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Buying a New Home When Selling your Current Home - How?

Updated: Nov 22, 2022

One group that gets squeezed extra tight in a seller’s market are buyer’s that need to sell first. The downsizers or upsizers. This is a very common situation in real estate. You bought your starter home, but now you’re a little more financially fit and ready for a bigger house, or a larger lot or whatever your need is. Or maybe it’s just the opposite, where your need for a large house is now gone, maybe you want less yard to mow or need single floor living. Either way it often creates the challenge of wanting to purchase a new home, but needing the funds from the sale of your existing home to make that happen.

When there are already very few houses available, you need to bring your most competitive offer. So odds are you will be going up against a buyer that is ready to buy right now. Not after their house sells.

This is challenging, but not impossible. I had a few clients in this situation in 2020 & 2021 and we were able to make it work. It’s important to understand all the moving parts and have realistic expectations. Here are my tips.

If you can make an offer on the new place without it being contingent on a sale, do it. There are two parts to this. The logistics and the emotion. Many buyers assume they need to sell their current house in order to qualify for a new mortgage. That might not be the case. It’s worth talking with your lender to see if you would qualify for a new mortgage without selling first. Which leads to the second part, can you stomach it? In this scenario, you would list your house for sale and make an offer on the house you want, but the purchase would happen whether or not the sale did. So, if your current house sold right away you could still use the proceeds towards your purchase. The risk you take is that you might not get an acceptable offer right away on your current place. Are you the type of person, that the stress of that unknown will be too much? Then do not do it. But if you’re up for it, it does make you more competitive when making the offer on the new place because it won’t be contingent on a sale. And you can certainly minimize your risk by working with your agent to make sure the house you’re selling is priced correctly and any recommendations to help it sell quickly have been done.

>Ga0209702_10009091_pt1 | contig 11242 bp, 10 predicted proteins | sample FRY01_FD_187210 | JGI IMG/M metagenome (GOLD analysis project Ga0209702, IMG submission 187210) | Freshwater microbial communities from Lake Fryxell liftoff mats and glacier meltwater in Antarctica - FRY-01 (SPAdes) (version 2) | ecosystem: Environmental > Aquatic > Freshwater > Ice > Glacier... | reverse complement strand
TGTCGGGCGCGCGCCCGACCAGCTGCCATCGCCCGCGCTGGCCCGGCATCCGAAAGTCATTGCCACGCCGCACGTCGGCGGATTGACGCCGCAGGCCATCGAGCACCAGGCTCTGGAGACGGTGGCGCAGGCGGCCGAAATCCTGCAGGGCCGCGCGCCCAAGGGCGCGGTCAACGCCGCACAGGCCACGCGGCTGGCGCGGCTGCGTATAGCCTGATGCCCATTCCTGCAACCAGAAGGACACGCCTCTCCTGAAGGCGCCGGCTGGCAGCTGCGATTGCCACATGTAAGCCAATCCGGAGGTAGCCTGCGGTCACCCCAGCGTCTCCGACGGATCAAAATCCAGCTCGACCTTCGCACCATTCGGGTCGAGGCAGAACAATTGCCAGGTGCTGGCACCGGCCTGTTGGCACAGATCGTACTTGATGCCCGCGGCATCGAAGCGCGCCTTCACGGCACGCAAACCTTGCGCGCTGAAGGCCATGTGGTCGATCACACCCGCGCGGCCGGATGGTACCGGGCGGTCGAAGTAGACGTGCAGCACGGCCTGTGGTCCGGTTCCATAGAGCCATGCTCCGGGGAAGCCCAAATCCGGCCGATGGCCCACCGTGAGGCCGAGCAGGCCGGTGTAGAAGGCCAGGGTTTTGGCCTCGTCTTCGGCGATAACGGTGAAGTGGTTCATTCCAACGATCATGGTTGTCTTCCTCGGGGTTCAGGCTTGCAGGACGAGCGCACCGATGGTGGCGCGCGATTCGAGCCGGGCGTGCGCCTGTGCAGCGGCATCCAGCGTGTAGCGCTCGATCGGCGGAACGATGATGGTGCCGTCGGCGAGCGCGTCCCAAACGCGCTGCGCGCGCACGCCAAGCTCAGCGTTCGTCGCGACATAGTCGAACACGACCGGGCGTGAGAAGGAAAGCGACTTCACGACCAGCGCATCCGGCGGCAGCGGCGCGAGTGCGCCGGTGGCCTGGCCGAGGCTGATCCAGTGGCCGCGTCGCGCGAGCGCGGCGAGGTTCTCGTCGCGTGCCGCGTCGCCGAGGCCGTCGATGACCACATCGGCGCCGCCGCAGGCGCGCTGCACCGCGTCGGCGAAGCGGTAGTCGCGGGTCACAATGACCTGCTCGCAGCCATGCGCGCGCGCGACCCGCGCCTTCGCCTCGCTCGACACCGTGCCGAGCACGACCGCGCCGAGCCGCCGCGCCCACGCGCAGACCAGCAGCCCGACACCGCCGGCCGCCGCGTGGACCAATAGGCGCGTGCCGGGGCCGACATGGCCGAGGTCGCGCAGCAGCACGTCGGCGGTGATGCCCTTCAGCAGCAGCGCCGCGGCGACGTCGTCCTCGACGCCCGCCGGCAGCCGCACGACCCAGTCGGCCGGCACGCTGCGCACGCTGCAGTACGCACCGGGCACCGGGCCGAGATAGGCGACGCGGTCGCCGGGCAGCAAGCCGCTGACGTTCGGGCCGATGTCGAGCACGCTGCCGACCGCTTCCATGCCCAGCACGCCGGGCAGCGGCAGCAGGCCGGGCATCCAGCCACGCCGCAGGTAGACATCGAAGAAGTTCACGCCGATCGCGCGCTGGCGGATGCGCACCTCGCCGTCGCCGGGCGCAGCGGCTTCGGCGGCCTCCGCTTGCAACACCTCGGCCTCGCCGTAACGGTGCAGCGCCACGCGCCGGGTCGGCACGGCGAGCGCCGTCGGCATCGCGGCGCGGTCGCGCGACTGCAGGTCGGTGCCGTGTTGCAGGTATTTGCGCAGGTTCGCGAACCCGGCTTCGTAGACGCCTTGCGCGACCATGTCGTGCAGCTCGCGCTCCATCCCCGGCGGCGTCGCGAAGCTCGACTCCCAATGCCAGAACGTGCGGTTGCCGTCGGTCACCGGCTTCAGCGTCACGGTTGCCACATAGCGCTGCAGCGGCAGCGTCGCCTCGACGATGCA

If you can’t qualify or don’t feel comfortable, how can you still get the house you need. First, meet with your agent, listen to their advice and get your house on the market. When you are ready to make an offer on a new house, sellers will not take you seriously if yours isn’t for sale yet. Now the hard part, I recommend waiting a week or 2 after new listings on the market before you set up a showing to see it. Listen to your agent’s recommendation on this, but in most markets if a house has 10 showings the first week, you will not be competitive with an offer contingent on a sale. If it’s still available in a week, set up a showing to see it.

Be prepared to pay full price. You’re going to have to give the seller a reason to think you’re worth waiting for (waiting for your house to sell). Since your terms are likely not going to be competitive, your price needs to be. My rule of thumb is if you must ask for one thing because it’s a deal breaker for you (in this case having it contingent on a sale) ask for as little else as possible. That means don’t also ask them to paint the deck or include the swing set or allow early occupancy. The less you ask for the more likely they are to accept your one condition. The one condition you need to make this work.

Ultimately, keep an open mind. You may end up finding a house that suites all your needs but hasn’t had cosmetic updates since 1973. If it meets your other needs (size, location, etc.) consider it. Because the lack of updates may be the reason it’s still available for you.

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